For the past several years, Citizens for Ethics and Responsibility in Washington (aka CREW) has worked to hold Rep. Vern Buchanan, R-Sarasota, accountable for numerous alleged campaign violations — and in a recent interview, the group’s director says the fight isn’t over.
In 2008, the group filed a complaint with the Federal Election Commission, in which they requested a formal investigation into those allegations, as well as the imposition of sanctions appropriate to any resulting violations. Though the FEC never returned the call, CREW isn’t giving up.
Buchanan is no stranger to controversy. No fewer than 14 lawsuits have been filed against the Florida representative in recent years, most alleging the same thing — that he pressured employees into donating to his campaign, in exchange for reimbursements from one of his many car dealerships.
In December, the Federal Election Commission filed suit against one of Buchanan’s former business partners, alleging that he reimbursed at least $67,900 in contributions to Vern Buchanan for Congress during Buchanan’s 2006 and 2008 congressional campaigns, using funds from a Buchanan-owned Hyundai dealership.
CREW named Buchanan one of its “Most Corrupt Members of Congress” in 2010. He was also included in CREW’s 2008 and 2009 reports on congressional corruption for “making conduit contributions to his campaign and for improperly using cars from his dealership in his campaign.”
CREW Executive Director Melanie Sloan says that even with its latest suit, the Federal Election Commission is still failing hold Buchanan accountable for his alleged actions.
“It is incomprehensible to me how the FEC has yet to file a complaint against Buchanan himself,” she says. “[This complaint] is not against him and apparently he instigated the suit by bringing it to the FEC. I don’t really know what to make of that. Our FEC complaint [against Buchanan] has been out there for I think three years now. We have documentary evidence that Buchanan was involved in conduit contribution schemes, we have witnesses, etc.”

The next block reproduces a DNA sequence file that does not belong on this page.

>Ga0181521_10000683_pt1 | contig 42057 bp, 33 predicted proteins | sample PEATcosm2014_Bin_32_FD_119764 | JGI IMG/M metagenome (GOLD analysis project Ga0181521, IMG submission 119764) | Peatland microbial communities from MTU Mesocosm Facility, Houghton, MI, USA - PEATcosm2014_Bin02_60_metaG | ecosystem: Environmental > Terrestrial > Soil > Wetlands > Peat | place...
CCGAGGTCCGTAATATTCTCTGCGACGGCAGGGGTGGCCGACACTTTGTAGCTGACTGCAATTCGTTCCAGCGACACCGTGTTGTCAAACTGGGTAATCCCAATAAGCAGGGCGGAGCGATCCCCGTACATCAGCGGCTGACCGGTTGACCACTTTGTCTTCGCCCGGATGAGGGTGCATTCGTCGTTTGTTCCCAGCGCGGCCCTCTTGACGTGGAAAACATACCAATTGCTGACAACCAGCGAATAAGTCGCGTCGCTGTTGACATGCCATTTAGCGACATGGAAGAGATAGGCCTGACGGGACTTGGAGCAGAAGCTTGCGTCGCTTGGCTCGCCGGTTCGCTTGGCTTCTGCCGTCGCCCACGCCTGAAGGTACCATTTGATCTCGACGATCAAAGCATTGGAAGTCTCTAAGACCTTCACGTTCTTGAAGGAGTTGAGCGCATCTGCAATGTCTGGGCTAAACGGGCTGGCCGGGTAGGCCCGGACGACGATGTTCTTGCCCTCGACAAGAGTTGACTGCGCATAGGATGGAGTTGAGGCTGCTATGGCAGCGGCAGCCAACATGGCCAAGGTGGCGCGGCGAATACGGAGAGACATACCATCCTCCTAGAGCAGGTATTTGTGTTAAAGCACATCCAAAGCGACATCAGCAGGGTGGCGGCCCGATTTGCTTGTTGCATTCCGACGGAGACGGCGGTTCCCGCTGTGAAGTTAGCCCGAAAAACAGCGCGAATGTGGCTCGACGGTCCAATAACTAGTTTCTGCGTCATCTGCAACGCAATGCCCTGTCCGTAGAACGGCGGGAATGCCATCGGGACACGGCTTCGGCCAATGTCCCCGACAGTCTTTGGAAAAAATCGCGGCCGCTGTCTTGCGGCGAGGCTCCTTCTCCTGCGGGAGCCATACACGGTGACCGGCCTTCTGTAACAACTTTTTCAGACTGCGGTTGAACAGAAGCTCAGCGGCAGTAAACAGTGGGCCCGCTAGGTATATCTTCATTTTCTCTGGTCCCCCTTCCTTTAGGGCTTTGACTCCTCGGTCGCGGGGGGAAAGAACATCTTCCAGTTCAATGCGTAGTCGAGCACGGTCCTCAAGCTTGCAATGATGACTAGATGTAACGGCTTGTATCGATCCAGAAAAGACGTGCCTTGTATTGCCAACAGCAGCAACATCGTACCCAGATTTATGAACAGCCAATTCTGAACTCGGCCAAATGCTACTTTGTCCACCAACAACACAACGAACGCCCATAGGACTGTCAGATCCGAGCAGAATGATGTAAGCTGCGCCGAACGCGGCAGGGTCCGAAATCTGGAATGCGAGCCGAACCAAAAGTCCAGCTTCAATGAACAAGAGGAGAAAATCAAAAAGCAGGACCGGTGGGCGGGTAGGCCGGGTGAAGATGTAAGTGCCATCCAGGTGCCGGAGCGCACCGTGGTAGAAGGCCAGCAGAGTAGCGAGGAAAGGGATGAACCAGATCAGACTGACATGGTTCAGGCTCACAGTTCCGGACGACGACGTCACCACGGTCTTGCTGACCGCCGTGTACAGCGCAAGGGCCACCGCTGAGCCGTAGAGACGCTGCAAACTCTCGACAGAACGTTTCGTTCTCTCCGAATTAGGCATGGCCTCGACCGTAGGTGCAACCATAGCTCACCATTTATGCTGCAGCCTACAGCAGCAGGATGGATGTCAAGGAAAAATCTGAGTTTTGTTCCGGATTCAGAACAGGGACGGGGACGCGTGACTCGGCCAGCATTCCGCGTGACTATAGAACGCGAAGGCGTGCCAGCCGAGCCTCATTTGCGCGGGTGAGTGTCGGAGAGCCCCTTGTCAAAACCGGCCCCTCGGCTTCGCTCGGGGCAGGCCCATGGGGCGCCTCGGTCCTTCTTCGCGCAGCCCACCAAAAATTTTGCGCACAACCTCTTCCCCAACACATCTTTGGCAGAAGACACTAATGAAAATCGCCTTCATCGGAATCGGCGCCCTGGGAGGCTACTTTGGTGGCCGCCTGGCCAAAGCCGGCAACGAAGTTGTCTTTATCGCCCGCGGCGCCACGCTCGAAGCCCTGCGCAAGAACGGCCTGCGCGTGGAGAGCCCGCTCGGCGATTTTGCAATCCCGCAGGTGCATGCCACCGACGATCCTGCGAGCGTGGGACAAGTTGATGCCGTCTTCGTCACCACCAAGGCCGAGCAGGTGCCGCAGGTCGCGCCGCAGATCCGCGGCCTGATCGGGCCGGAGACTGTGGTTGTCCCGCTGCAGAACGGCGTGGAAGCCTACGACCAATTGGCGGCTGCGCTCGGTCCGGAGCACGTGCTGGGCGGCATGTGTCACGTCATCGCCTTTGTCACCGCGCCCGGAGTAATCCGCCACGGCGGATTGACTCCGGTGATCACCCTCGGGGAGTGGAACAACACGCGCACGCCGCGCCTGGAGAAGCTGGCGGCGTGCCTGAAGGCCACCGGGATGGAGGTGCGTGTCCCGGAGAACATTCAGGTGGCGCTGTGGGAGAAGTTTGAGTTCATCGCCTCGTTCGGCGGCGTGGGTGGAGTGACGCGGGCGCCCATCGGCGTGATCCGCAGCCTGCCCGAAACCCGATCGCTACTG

CREW’s complaint (.pdf) alleges that “at least seven employees [of Buchanan-owned car dealerships] … were either reimbursed with corporate funds for making $1,000 contributions to Rep. Buchanan’s 2006 congressional campaign, or were coerced into making contributions to Rep. Buchanan’s 2006 congressional campaign.”
Calling the FEC a “useless agency,” Sloan says that the Department of Justice doesn’t seem to have much interest in a case against Buchanan, either. “I think CREW will try to file a complaint with the House Ethics Commitee to see if they are interested in investigating such a corrupt politician,” Sloan says. “It’s not written yet, but we’re looking at him all over again with this new information. Just because the FEC and Department of Justice passed, doesn’t mean we will. We are still concentrating our efforts on [Buchanan.]”
Joe Gruters, who has acted as Buchanan’s campaign manager and treasurer for several years, recently campaigned to become chairman of the Republican Party of Florida, yet no one we spoke with would denounce him for his ties to Buchanan. Gruters lost the Republican Party chair race to David Bitner in an election held Saturday, in Lake Buena Vista. Buchanan himself likely didn’t even vote for Gruters, as he was previously quoted saying that he wouldn’t attend the election.
The FEC says it cannot comment on ongoing litigation.